Collectors are generally very familiar with steins produced by the firm of Villeroy & Boch in their factory in Mettlach, but steins produced by their other factories are almost unknown. The one-liter stein shown above is quite scarce, being made by the V&B factory in Dresden.
As can be seen, the design consists of a grapevine encircling the upper rim, and a second garland framing the verse - Auf Gesundheit und Langes Leben - to good health and long life! This design is simple, straight-forward and very appealing. The heavy pewter lid fits snugly over the rim, and bears a Biedermeier "urn" style thumblift, a style which came into use in the second quarter of the 19th century. The closed three-ring hinge includes an oversized center ring. The lid is inscribed 1879, but the overall style and the pewter fittings, with closed hinge and thumblift mounted above the edge of the rim, suggest a somewhat earlier date.
By the early 1850's the factories at Wallerfangen and Mettlach could no longer satisfy the demands of the market, and they were constrained in further growth. Dresden was viewed as a favorable location for a new factory, both for its proximity to the markets in the north and east, and for the clay and coal deposits to be found in that area. Building of the Dresden factory was begun in 1853, and it was shortly producing "useful and ornamental objects of the most varied kind", "white and colored, printed and painted". First among its specialties were "dinner, coffee, tea and toilet services, painted blue with Onion and Saxon pattern".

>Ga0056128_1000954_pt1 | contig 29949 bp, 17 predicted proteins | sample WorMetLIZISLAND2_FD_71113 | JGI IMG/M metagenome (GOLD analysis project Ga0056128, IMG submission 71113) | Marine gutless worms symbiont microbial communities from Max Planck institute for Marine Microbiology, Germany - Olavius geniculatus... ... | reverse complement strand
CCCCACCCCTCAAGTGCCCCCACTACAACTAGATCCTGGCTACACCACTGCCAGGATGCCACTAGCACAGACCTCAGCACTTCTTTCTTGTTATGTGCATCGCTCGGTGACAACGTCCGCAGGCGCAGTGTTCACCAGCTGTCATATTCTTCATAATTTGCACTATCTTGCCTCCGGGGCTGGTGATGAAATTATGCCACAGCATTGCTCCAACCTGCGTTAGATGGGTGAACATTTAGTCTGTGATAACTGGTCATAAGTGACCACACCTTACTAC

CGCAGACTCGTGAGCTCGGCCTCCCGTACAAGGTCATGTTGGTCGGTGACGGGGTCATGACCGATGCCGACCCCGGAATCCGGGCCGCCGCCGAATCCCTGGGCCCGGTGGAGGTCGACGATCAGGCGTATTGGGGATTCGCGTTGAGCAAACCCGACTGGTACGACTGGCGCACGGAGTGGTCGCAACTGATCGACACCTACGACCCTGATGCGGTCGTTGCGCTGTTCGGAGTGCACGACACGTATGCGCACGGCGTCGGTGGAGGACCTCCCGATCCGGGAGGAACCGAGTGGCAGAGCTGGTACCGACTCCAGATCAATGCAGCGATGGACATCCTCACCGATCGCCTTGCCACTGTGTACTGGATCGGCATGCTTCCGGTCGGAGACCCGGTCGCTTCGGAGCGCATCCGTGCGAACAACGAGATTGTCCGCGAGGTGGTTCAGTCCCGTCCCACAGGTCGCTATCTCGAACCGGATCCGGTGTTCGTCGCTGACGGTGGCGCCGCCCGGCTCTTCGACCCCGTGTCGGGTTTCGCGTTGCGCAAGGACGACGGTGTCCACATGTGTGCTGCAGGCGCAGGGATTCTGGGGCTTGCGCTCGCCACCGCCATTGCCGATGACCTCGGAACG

Although this stein is completely unmarked, the handle shape and style were used on a series of mugs and on a few pitchers produced by this factory (see below). Those items generally carry a Mercury mark which is quite recognizable to Mettlach collectors. In fact, this same mark was used by a number of V&B factories, each placing their own name in the semi-circular banner below the name of the firm.
The more compelling reason to attribute this stein to the Dresden factory is the decorative technique (see close-up above). The leaves and vine of this decoration were painted using a silk-screen stenciling technique, a method of decoration which is seen on the popular (and much more common) blue or red "Poppy" pattern also made by this factory. An example of this pattern is shown below to the right.